I'd count up how many individuals contributed itemized donations to Hoeven's campaign, but his FEC report is 227 pages long , and I think that makes the point. Feel free to count for yourself.
Hoeven's campaign spent over $339,000 during the reporting period, and ended it with over $3.2 million in cash on hand.
Steele is an odd candidate.
He'll appear on the June ballot seeking the Democratic-NPL nomination, but they don't like him very much. "We were not aware of Mr. Steele nor his candidacy until he reached out to us after another candidate announced. At that time, and many times since, Mr. Steele has been abusive and combative," Democratic-NPL chairman Patrick Hart said in a statement about Steele's candidacy last month . "He has chosen to run without any recent work with our legislative districts and without any formative interactions with the state party. We cannot and would not prevent someone from running, but his behavior toward our staff has been inappropriate and unacceptable."
Our David Olson uncovered that Steele has a 1998 felony conviction for terrorizing — something he attributed to a drinking problem at the time — and a propensity to spend his time on Twitter looking at "images of nude and scantily dressed women," according to Olson's story.
Yet, despite this, Steele still managed to raise about a quarter of Christiansen's take during the April quarterly reporting period.
Steele raised $2,141.93 including $1,411.83 in itemized contributions and $730.10 out of his own pocket. He ended the reporting period with $379.73. He'll presumably use that money to try and win the Democratic-NPL nomination over Christiansen in June.
Now let's take a look at the U.S. House races, starting with the incumbent.
Armstrong, the Republican incumbent, took in just over $217,000 in the April quarterly reporting period . That includes $85,900 in itemized individual contributions, just over $4,000 in itemized contributions, and $127,500 in contributions from political action committees.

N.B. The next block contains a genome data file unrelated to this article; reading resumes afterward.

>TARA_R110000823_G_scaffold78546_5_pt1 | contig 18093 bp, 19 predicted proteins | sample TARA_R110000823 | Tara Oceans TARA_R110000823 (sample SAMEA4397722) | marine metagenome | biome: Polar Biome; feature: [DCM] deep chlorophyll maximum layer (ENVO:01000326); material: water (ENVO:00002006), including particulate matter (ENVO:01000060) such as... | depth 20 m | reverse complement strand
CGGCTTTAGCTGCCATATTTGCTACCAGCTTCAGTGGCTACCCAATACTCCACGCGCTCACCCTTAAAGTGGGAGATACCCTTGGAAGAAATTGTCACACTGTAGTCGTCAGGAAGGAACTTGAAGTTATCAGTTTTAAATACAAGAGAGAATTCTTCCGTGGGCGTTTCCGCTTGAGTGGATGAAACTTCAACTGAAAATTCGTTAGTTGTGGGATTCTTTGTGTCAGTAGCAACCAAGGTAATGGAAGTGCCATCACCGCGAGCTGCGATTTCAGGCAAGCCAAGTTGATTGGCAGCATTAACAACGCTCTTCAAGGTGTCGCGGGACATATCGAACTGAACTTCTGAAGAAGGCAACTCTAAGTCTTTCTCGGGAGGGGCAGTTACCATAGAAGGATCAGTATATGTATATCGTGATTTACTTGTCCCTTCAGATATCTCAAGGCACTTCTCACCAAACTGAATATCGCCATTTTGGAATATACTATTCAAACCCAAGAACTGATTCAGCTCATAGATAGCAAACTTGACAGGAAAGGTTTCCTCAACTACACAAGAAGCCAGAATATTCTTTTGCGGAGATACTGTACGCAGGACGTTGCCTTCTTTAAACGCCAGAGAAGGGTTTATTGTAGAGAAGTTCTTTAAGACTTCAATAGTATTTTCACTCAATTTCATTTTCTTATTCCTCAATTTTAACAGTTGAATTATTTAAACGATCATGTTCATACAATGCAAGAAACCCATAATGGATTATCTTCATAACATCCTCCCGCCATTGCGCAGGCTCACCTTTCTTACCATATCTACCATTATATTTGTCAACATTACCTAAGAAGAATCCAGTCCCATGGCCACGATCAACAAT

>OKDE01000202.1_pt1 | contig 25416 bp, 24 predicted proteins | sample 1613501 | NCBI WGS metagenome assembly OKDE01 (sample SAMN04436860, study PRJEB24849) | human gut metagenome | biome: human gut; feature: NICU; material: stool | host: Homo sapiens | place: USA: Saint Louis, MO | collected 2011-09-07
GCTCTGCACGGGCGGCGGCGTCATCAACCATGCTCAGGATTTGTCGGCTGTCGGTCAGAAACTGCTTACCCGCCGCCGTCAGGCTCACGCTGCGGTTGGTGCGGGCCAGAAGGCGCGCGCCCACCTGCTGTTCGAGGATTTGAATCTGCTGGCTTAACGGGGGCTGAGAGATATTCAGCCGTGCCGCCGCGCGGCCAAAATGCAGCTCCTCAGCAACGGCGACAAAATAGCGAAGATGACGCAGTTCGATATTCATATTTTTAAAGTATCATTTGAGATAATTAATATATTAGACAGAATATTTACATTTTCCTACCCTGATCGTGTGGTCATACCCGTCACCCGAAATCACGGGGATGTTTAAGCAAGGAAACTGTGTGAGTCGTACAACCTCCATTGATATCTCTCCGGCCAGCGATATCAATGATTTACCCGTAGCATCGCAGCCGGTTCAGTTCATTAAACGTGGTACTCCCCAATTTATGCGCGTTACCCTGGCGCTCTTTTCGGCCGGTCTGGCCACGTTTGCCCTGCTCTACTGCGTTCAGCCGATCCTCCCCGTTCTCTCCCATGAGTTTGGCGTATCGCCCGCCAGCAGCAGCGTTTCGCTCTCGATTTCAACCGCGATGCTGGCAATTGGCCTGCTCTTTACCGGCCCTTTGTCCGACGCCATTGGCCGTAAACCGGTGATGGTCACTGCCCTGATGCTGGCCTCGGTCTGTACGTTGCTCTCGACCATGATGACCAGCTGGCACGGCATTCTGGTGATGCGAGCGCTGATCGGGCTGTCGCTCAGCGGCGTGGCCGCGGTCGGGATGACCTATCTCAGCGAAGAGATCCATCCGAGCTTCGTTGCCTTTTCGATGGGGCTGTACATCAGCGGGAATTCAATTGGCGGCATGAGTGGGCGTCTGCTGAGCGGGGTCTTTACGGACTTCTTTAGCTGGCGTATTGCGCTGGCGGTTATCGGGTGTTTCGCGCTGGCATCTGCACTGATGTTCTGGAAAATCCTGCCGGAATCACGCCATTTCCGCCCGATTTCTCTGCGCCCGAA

Armstrong ended the reporting period with just over $540,000 in cash on hand, which is just a less than the more than $571,000 in cash he began the reporting period with.
That sort of turnover in campaign funds isn't unusual for House candidates who, given that they appear on that ballot every election cycle, are pretty much in perpetual campaign mode. They raise the money, they spend the money, and don't have the luxury of building up a large campaign treasure chest like their Senate colleagues with their six-year terms.
Mark Haugen is the Democratic-NPL candidate for the U.S. House. He'll run in the June primary unopposed for the nomination.
We don't actually know how much he raised in the April quarterly reporting period. Or, strike that, we at least know it's less than $5,000, because that's what the candidate told me when I spoke with him this morning.
"My campaign finance advisers said not to worry about filing a report until I hit the $5,000 threshold," he said. "That should be soon."
As Haugen explained on a recent episode of my podcast , he didn't decide to make a run for the House until he was at the Democratic-NPL state convention in Minot late last month. His nascent campaign is still establishing itself, though he told me he has sent out some fundraising asks and expects those to start paying dividends soon.